Geldof advocates ‘complete freedom’ of press at TCH annual dinner

HUMANITARIAN and rock star Bob Geldof was the guest speaker at Thomas Crosbie Holdings’ annual dinner last night and said that despite being a victim of the paparazzi culture he still believed in absolute free press.

However, he feels that the cynical approach media organisations now take as a matter of course had little merit.

He said: “I absolutely believe in the complete freedom, it sticks in my craw to say it but I do believe in that. (But) the pervasive corrosive cynicism is not for the greater good, it just isn’t.

“You see this awful cynicism about every thing, we are right to be sceptical about stuff, we are permanently right to be sceptical about politics, business, organised religions and accepted thoughts.

“Scepticism and the requirement to ask the question ‘Why?’ is right but cynicism is different.”

The function, which took place in the company’s headquarters on Cork’s South Mall, was attended by dignitaries including Cork’s Lord Mayor Michael Ahern and Lady Mayoress Eileen Ahern.

Mr Geldof is the keynote speaker today at the TCH- sponsored 2006 Irish Family Business Conference in University College Cork.

The title for the conference is Prevention Is Better Than Cure — Avoiding Conflict Through Good Governance.

This year’s conference will be opened by Enterprise, Trade and Employment Minister Micheál Martin.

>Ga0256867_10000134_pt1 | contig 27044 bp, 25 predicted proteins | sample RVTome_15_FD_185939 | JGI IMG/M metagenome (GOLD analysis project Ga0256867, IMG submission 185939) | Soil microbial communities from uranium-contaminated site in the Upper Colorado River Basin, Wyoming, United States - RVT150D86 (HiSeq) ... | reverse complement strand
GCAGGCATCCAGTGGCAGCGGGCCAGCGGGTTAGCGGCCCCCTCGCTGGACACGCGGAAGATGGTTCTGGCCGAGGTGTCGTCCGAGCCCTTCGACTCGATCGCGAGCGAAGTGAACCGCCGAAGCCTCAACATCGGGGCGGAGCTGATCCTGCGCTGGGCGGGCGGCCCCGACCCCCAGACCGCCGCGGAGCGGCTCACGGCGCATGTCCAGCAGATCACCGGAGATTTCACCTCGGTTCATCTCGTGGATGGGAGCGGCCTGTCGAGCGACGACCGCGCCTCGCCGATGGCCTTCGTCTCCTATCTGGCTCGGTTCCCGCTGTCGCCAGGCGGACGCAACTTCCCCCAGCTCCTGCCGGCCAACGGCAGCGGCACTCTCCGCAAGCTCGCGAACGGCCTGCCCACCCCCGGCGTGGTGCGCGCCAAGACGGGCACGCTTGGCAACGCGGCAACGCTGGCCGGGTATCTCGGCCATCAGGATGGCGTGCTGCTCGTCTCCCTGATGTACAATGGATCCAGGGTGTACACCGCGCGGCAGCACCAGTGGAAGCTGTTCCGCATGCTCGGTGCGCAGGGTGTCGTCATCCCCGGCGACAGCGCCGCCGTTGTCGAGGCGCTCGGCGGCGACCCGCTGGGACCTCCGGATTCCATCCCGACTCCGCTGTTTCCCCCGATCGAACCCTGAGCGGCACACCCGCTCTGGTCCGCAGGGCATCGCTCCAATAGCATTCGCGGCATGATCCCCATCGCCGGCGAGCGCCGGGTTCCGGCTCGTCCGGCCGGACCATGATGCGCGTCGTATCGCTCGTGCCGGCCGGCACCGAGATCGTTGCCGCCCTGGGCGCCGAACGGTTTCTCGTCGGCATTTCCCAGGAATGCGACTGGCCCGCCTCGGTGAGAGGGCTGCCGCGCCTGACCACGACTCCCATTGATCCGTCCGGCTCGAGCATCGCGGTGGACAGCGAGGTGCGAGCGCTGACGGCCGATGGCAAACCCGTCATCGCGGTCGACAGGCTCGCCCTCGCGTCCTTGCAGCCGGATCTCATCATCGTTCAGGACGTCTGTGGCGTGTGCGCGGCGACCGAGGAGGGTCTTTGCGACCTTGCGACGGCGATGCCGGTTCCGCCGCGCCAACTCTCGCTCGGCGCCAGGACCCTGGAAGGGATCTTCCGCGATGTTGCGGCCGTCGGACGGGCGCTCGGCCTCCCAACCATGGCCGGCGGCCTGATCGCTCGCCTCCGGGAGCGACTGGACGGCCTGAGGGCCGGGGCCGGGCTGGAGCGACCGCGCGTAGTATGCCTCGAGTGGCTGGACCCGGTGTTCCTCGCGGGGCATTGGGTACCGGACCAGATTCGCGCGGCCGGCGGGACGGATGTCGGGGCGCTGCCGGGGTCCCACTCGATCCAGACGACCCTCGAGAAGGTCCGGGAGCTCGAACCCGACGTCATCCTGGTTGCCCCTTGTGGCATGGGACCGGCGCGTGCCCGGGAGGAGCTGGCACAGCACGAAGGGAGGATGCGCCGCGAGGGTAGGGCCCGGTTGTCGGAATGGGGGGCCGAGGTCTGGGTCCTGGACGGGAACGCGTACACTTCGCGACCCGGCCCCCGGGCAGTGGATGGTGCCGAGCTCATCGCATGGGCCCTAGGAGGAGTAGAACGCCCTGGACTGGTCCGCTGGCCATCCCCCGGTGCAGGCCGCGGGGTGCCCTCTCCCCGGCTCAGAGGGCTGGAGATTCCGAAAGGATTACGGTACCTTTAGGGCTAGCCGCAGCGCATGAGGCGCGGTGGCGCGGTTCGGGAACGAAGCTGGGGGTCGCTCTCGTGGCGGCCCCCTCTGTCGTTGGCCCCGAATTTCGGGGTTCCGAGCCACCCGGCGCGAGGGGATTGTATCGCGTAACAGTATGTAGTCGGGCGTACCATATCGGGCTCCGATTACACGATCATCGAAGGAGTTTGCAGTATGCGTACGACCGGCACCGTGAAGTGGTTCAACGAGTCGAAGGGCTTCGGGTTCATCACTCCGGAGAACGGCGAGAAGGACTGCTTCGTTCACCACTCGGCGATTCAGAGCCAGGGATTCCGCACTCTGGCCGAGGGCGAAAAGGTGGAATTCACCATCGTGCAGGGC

This is the second major conference organised by the John C Kelleher Family Business Centre at UCC. Its first national conference on sustaining the family business was addressed by former British Prime Minister John Major.

UCC Family Business Centre director Dr Joan Buckley said: “Bob Geldof has shown leadership and built a number of successful ventures and he retains an 8% share in Ten Alps Communication. People are interested in him and what he has to say.

“There is no equivalent conference in Ireland. It is estimated that 70% of businesses are family run.

“People from all over Ireland have shown interest in this conference.

“It will examine one of the more thorny aspects of family business and I believe we will gain useful insights from all the speakers into ways of avoiding conflict,” she said.

A number of special presentations were made at the TCH dinner by company chairman Alan Crosbie.

The former editor of the TCH-owned Down Democrat, Terry McLaughlin received a special presentation.

Two partners in the Cork legal firm Ronan Daly Jermyn, Nicholas Comyn and Richard Martin, were given presentations to mark the company’s 10-year relationship with Irish Examiner owner TCH.

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